Patterns of RSA and observed distress during the still-face paradigm predict later attachment, compliance and behavior problems: A person-centered approach

UNCG Author/Contributor (non-UNCG co-authors, if there are any, appear on document)
Esther M. Leerkes, Professor (Creator)
The University of North Carolina at Greensboro (UNCG )
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Abstract: This study examined profiles of infant observed distress and physiological regulation indexed by respiratory sinus arrhythmia (RSA) levels during the still-face paradigm at 6 months using a person-centered approach. Mothers and infants (N = 206) participated in the study when infants were 6 months, 1 year, and 2 years old. Attachment was assessed at 1 year via the Strange Situation. Children's compliance behaviors were assessed at 2 years during a toy clean-up task. Mothers reported children's behavior problems at 4.5 years. Latent profile analysis yielded four profiles: highly distressed, but regulating; over-regulated; resilient to distress; and under-regulated. Infants in the “resilient to distress” profile characterized by high RSA levels and low negative affect exhibited the most adaptive outcomes such as lower attachment avoidance, higher compliance, and lower behavior problems. Therefore, this study highlights the importance of considering patterns of behavioral and physiological indicators of infant emotionality together for understanding adaptive functioning.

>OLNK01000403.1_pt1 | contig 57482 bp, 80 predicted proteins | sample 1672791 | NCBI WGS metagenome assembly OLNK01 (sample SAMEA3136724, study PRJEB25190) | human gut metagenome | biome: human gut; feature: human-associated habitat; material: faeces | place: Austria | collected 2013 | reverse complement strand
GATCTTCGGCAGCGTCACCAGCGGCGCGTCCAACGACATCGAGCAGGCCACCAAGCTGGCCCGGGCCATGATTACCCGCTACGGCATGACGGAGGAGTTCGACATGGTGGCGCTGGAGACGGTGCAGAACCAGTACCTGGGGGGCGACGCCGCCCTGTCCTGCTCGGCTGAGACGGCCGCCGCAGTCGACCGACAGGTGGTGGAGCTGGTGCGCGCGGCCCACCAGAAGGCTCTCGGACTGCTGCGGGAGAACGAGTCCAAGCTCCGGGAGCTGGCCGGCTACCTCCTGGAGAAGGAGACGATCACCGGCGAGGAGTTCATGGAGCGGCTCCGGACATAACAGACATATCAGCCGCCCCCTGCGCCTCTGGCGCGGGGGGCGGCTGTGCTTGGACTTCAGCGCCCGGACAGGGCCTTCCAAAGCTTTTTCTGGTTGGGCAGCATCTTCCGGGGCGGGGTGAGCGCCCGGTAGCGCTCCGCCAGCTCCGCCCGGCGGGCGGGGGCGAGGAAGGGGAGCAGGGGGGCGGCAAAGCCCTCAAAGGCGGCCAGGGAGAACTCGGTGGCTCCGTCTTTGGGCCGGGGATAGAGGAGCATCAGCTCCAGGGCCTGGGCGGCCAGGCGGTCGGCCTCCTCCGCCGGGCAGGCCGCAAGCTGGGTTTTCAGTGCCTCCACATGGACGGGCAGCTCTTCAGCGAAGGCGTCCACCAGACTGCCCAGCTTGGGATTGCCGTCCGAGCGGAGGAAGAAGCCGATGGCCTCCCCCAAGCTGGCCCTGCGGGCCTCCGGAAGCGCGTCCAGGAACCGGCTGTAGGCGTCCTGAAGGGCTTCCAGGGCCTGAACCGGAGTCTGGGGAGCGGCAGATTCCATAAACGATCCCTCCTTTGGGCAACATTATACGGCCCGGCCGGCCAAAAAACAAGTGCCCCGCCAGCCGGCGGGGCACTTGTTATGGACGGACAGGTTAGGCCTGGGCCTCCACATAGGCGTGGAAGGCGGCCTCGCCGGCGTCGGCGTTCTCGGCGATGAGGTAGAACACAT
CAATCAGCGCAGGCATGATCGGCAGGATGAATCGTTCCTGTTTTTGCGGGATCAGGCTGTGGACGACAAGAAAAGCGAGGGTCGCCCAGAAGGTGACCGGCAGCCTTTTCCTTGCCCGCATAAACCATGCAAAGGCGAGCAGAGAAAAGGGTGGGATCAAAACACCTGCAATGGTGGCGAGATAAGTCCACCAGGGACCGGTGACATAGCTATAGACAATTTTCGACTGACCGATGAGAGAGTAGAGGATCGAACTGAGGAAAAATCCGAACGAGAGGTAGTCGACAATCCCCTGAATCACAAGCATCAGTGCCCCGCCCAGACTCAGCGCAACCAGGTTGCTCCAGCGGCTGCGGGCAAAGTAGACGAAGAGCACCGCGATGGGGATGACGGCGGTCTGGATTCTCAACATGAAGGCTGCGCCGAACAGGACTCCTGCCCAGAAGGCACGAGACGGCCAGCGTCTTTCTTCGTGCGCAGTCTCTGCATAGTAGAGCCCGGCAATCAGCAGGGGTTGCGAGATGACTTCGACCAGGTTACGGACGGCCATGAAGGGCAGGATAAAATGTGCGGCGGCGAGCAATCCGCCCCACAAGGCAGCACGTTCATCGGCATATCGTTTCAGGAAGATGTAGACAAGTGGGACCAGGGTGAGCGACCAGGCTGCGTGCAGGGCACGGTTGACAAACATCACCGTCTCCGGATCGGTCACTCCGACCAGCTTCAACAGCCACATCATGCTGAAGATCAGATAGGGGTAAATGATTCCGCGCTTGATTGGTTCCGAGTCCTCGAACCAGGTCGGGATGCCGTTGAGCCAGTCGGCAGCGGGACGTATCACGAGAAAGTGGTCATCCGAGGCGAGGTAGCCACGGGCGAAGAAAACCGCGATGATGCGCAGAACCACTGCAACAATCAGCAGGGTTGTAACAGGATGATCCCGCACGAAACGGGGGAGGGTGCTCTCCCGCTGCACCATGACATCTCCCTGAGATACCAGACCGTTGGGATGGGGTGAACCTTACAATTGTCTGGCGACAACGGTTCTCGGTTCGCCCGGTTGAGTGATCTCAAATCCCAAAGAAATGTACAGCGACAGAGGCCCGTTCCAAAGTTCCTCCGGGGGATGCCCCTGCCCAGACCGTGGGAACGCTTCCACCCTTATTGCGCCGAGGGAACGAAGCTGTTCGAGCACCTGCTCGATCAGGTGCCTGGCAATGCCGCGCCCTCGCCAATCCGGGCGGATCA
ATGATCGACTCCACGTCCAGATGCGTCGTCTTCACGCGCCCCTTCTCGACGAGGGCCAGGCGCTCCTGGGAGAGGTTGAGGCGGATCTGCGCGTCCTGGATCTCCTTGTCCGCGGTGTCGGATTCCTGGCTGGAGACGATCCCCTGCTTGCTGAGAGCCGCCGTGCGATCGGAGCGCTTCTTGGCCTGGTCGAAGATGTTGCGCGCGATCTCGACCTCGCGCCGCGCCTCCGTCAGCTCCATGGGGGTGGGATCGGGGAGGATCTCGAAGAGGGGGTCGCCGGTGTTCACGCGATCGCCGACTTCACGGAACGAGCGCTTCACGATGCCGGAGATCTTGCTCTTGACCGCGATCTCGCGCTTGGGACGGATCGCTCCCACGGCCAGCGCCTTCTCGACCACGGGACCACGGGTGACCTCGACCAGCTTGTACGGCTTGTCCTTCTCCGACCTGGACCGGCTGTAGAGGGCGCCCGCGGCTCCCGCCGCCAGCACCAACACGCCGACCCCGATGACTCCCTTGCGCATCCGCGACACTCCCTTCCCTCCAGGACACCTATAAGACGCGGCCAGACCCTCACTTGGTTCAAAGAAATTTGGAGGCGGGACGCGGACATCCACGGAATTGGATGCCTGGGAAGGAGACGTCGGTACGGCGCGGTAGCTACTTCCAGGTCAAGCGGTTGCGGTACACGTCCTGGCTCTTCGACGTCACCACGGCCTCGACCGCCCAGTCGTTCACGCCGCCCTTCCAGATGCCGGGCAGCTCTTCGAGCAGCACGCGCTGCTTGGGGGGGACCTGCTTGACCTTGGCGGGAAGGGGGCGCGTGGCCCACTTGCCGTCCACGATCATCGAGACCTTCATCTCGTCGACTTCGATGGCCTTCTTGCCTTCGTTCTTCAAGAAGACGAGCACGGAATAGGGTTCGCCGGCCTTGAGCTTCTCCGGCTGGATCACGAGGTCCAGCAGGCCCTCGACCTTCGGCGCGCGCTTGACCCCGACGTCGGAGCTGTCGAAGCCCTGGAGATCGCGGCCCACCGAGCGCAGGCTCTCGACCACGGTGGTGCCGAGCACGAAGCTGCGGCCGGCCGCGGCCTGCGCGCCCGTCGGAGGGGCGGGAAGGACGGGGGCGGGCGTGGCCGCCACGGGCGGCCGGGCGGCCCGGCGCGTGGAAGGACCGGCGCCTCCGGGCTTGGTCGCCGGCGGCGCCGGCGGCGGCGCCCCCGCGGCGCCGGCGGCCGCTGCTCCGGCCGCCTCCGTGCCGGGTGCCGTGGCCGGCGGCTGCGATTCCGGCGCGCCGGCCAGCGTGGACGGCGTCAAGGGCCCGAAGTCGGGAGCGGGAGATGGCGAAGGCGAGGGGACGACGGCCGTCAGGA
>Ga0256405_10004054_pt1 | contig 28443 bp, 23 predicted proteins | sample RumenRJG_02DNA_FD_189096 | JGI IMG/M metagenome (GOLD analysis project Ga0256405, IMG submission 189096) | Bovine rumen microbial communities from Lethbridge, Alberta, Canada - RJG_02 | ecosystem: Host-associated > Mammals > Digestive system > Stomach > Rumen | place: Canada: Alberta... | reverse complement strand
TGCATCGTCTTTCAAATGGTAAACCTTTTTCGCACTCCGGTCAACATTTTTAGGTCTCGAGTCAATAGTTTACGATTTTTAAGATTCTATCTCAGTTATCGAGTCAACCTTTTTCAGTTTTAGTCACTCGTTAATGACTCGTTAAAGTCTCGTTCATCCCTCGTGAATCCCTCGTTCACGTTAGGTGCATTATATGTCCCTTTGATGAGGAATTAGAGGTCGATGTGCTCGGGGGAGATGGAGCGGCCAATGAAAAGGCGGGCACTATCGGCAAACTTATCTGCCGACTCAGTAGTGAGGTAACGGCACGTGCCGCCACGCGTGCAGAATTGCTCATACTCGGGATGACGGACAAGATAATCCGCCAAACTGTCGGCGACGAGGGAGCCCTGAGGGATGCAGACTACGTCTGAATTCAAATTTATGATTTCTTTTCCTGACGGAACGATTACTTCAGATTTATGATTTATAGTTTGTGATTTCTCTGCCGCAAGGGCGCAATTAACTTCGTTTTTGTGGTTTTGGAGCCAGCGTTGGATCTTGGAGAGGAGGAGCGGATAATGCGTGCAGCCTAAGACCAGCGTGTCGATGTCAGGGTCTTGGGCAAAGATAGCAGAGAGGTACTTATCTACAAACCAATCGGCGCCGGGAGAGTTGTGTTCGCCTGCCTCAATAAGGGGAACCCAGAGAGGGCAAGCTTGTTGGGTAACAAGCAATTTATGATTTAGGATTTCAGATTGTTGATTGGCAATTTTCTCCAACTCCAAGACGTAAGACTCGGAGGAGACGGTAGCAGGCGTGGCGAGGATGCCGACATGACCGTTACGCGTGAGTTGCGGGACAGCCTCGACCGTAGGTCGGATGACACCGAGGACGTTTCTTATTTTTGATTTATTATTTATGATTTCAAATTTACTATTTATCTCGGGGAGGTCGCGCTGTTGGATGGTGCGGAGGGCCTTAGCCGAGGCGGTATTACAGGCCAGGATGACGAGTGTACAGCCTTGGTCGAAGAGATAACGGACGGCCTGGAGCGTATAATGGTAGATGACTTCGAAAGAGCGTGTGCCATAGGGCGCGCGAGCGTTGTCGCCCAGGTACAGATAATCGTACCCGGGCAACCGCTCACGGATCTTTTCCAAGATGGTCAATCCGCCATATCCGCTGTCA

Additional Information

Developmental Psychobiology 60(6): 707–721
Language: English
Date: 2018
arousal, joint effect, regulation, RSA, still-face

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